Most philosophies will say something about your beliefs and values, your idea of teaching excellence or of the ideal teacher, your style, and your view of how people learn. I hesitate to suggest any topics to include because this statement should be your philosophy in both content and style. I usually ask my students, without any instructions, to write their teaching philosophy. Just do it. Having done so, reflect on it, then rewrite it and show it to a peer and to your mentor. Self reflection and the perspectives of others is essential.

Most philosophy statements are not more than two pages long. Write in the fIrst person and use nontechnical language. Your statement can use creative forms, e.g., a poem or a story, but consider the reaction of your audience.

You might be tempted to view this task as an exercise in the creation of socially acceptable cliches. Avoid this temptation; here is where you can show your commitment to teaching and students. Your excitement and the depth of your thought should be clear; it is difficult to fake these things.

Developing your teaching philosophy is more than an exercise in self reflection. This statement actually can guide your teaching from mundane aspects such as your attendance policy to more significant features such as your course objectives. When you see inconsistencies you either change your teaching or your philosophy. I am certain that you will change both over the course of your career.

Designing the Contents

The design is another feature that makes each portfolio unique. Think carefully about who your audience will be. For example, busy people don't want to read a lot, so you usually want to be concise. Seldin and others recommend a narrative that is 7-9 pages long, with supporting materials in appendices. For example, you would put your syllabus and other materials from your statistics course in an appendix, with discussion of that course in the narrative. The discussion is your rationale for doing what you did, as it relates to your teaching philosophy. Evaluations of your teaching would be in an appendix and the narrative would discuss your strengths, the areas you need to improve, and how you have responded to the evaluation.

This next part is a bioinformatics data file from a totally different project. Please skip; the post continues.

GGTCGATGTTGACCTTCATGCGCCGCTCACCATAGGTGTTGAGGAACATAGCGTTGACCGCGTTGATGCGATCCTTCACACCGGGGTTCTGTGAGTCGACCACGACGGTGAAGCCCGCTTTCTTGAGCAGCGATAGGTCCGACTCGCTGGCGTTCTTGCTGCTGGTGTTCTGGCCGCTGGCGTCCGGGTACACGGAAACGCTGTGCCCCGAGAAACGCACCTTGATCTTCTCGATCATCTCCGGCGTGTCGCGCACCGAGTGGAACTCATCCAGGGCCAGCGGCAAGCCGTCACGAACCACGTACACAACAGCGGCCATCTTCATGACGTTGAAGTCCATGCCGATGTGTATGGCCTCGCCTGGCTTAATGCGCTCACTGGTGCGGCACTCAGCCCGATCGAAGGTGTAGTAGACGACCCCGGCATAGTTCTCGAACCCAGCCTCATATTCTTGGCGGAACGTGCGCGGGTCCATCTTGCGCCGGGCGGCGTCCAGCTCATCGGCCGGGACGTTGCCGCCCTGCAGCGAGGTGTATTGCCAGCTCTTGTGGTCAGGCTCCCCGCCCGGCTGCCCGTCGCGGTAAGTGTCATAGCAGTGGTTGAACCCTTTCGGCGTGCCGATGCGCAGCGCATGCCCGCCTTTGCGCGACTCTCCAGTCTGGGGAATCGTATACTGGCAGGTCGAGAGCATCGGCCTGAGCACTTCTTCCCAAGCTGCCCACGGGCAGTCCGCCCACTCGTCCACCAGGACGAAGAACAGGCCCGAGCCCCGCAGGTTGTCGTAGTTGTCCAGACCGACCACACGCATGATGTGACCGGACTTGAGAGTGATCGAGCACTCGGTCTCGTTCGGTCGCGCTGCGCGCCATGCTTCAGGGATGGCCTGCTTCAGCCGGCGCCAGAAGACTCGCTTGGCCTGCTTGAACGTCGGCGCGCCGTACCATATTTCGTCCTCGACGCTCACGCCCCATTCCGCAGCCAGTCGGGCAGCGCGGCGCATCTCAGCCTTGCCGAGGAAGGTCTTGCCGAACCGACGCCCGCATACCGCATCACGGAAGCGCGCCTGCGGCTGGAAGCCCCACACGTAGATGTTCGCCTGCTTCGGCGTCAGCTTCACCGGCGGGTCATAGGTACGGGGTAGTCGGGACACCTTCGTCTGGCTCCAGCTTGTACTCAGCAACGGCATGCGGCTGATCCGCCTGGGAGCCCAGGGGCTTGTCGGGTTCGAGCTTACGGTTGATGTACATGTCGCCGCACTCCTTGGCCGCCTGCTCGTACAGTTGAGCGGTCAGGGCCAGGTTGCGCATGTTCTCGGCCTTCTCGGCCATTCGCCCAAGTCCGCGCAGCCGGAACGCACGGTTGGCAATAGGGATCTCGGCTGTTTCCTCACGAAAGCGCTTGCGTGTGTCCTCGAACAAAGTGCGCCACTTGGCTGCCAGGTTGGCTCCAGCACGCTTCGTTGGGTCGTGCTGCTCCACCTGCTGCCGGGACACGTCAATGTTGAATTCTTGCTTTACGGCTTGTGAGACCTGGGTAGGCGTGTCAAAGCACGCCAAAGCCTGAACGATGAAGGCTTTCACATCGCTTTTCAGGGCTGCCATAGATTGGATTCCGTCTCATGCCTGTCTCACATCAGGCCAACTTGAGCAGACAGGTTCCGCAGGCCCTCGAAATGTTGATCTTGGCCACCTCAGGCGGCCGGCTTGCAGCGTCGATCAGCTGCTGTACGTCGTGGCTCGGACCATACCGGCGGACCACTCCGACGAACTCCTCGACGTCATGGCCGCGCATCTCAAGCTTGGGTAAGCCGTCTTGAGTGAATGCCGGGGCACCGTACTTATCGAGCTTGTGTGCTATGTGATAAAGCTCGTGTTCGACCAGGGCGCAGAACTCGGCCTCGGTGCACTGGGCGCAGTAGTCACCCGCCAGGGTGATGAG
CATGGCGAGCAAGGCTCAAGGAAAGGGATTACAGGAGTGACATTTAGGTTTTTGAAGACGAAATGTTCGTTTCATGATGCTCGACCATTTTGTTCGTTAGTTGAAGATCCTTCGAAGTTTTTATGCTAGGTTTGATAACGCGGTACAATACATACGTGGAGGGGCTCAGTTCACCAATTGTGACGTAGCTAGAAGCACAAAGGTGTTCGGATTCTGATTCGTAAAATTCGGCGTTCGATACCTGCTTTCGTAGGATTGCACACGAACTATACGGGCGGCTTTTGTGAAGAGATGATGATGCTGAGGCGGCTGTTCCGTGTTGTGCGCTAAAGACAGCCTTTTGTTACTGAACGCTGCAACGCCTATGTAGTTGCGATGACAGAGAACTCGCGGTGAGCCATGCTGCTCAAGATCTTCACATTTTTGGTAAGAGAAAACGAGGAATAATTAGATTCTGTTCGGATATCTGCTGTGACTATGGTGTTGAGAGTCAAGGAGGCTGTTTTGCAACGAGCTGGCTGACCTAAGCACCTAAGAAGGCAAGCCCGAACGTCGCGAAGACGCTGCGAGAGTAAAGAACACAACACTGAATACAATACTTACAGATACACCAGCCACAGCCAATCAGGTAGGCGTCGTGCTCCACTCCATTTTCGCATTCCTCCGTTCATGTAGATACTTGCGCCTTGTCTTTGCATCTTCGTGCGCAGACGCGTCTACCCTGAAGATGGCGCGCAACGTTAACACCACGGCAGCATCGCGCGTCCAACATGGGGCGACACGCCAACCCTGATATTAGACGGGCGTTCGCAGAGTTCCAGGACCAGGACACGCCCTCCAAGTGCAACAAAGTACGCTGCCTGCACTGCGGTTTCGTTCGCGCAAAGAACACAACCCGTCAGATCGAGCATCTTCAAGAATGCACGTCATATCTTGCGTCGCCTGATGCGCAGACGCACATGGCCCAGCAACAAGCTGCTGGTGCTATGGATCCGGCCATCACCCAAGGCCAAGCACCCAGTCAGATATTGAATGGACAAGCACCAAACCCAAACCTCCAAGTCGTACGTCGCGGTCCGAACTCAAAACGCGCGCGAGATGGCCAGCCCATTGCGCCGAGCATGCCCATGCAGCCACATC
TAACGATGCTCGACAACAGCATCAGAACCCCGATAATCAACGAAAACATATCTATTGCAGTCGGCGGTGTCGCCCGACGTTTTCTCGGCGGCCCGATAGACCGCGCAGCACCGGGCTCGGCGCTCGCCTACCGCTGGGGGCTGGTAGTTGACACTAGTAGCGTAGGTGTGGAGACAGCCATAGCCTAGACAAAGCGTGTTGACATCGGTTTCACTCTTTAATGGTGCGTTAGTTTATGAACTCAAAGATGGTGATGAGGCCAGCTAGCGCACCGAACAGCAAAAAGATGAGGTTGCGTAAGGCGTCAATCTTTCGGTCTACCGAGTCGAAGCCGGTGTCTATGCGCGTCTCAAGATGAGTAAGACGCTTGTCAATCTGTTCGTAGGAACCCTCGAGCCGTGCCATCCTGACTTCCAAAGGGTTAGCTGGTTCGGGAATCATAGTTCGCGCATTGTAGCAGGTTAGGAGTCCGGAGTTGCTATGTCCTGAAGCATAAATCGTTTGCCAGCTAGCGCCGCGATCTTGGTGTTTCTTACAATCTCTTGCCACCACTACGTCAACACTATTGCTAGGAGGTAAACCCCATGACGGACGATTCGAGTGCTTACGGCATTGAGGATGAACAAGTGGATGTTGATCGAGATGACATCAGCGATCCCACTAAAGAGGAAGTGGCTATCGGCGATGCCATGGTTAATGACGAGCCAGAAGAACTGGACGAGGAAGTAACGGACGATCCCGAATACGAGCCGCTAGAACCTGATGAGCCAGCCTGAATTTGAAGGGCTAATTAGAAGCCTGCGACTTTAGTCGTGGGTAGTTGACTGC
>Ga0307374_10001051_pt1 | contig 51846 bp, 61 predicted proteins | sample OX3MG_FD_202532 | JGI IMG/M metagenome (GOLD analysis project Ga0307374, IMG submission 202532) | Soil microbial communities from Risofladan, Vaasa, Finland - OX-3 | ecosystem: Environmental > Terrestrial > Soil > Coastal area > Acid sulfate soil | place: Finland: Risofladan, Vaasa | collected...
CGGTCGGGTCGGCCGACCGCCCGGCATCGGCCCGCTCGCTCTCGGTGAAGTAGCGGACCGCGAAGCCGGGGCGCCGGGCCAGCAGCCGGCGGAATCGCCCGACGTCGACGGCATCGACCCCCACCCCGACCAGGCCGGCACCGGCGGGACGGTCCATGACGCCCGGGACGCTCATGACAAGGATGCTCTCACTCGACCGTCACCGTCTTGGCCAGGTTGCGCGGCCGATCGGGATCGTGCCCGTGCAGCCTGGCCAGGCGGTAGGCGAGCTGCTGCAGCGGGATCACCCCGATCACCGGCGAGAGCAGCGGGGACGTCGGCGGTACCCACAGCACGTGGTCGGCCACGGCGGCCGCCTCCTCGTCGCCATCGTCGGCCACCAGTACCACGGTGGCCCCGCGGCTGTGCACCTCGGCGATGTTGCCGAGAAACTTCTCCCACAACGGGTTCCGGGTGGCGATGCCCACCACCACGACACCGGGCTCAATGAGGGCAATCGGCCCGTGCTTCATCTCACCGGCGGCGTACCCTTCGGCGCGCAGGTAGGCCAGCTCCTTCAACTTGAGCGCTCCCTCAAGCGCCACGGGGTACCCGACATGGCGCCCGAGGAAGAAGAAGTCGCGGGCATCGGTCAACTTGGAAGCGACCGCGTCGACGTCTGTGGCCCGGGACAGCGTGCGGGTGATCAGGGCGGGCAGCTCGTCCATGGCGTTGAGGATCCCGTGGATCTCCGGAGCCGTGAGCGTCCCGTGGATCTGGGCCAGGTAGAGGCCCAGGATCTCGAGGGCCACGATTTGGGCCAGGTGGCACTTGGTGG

I suggest that you create three versions of your portfolio:

I will try to respond to your questions, and for more help with your teaching portfolio check out this web site:


where you will find links to other useful sites. My ideas about the teaching portfolio have been informed by numerous interactions with graduate students and faculty, and by my work with Maria Lynn, Ph.D., at the Saint Louis University Center for Teaching Excellence, and James Groccia, Ph.D., at the University of Missouri Program for Effective Teaching. Jim (grocciaj@missouri.edu) kindly has agreed to add his advice to mine.

I hope I have provided enough information to get you started on a document that will help you on your way to an academic career. Preparing a teaching portfolio is not an easy task. Two years ago I put mine together for the first time. It took longer to do that than it takes to prepare a typical research article for publication. Portfolio workshops last from two to three days and I work with students for several months before their materials are in final form. It will be worth it fIrst of all for your self, but also as a necessity for the academic job market. Go for it!

Example of Structure for Teaching Portfolio,

prepared by James H. Korn, February, 1999.

This is only an example. There are other possible structures. See Peter Seldin's book, The Teaching Portfolio, for other examples.

  1. Detailed Table of Contents.

    The table of contents should be related clearly to the contents of the portfolio. One way to do this is by numbering all pages in the portfolio, as you would in a book. However, this reduces your flexibility in adding new materials later because you would have to re-number everything when you teach a new course. I prefer having the contents relate to index tabs in your binder.

  2. Personal information.

  3. Teaching experiences.

    For graduate students, some teaching experiences will have been as a lab instructor, discussion section leader, or the like. At this time in your career, treat this experience as if it were a course. For each course provide:

  4. Teaching development activities.

    This section would include anything you have done to help yourself become a better teacher such as involvement in professional teaching organizations, and attending conferences or workshops on teaching. Provide a description of the activity in the narrative. Some materials might belong in an appendix.

  5. Other relevant information.

    This might include descriptions of awards you have won, newspaper articles about your teaching, and abstracts of relevant research articles that you published (with complete article in appendix). If you have video tapes of your teaching, describe them and how they can be obtained.